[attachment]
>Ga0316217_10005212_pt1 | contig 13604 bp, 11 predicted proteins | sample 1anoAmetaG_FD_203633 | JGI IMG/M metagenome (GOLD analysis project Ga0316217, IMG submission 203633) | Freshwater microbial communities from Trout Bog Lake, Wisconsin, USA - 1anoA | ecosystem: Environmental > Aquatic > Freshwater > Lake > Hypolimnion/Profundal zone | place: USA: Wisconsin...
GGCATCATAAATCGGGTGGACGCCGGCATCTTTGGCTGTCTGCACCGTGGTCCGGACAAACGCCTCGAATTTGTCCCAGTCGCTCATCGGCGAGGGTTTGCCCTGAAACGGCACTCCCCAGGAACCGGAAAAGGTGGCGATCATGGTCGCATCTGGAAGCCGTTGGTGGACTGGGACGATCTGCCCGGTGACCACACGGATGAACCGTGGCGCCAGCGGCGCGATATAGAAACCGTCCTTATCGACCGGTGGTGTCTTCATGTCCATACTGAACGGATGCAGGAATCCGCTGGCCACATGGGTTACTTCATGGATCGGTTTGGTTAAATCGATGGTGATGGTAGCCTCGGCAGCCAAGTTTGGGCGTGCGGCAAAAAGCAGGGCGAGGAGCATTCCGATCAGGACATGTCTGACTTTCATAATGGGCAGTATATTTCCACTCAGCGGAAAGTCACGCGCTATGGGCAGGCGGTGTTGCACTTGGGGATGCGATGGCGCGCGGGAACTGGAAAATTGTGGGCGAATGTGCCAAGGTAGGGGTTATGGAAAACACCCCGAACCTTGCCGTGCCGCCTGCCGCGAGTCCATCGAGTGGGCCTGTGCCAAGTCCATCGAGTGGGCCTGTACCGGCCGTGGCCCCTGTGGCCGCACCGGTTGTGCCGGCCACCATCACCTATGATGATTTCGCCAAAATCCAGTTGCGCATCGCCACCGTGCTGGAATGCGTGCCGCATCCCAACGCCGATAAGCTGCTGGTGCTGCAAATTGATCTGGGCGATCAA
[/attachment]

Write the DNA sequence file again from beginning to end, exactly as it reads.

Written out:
>Ga0316217_10005212_pt1 | contig 13604 bp, 11 predicted proteins | sample 1anoAmetaG_FD_203633 | JGI IMG/M metagenome (GOLD analysis project Ga0316217, IMG submission 203633) | Freshwater microbial communities from Trout Bog Lake, Wisconsin, USA - 1anoA | ecosystem: Environmental > Aquatic > Freshwater > Lake > Hypolimnion/Profundal zone | place: USA: Wisconsin...
GGCATCATAAATCGGGTGGACGCCGGCATCTTTGGCTGTCTGCACCGTGGTCCGGACAAACGCCTCGAATTTGTCCCAGTCGCTCATCGGCGAGGGTTTGCCCTGAAACGGCACTCCCCAGGAACCGGAAAAGGTGGCGATCATGGTCGCATCTGGAAGCCGTTGGTGGACTGGGACGATCTGCCCGGTGACCACACGGATGAACCGTGGCGCCAGCGGCGCGATATAGAAACCGTCCTTATCGACCGGTGGTGTCTTCATGTCCATACTGAACGGATGCAGGAATCCGCTGGCCACATGGGTTACTTCATGGATCGGTTTGGTTAAATCGATGGTGATGGTAGCCTCGGCAGCCAAGTTTGGGCGTGCGGCAAAAAGCAGGGCGAGGAGCATTCCGATCAGGACATGTCTGACTTTCATAATGGGCAGTATATTTCCACTCAGCGGAAAGTCACGCGCTATGGGCAGGCGGTGTTGCACTTGGGGATGCGATGGCGCGCGGGAACTGGAAAATTGTGGGCGAATGTGCCAAGGTAGGGGTTATGGAAAACACCCCGAACCTTGCCGTGCCGCCTGCCGCGAGTCCATCGAGTGGGCCTGTGCCAAGTCCATCGAGTGGGCCTGTACCGGCCGTGGCCCCTGTGGCCGCACCGGTTGTGCCGGCCACCATCACCTATGATGATTTCGCCAAAATCCAGTTGCGCATCGCCACCGTGCTGGAATGCGTGCCGCATCCCAACGCCGATAAGCTGCTGGTGCTGCAAATTGATCTGGGCGATCAA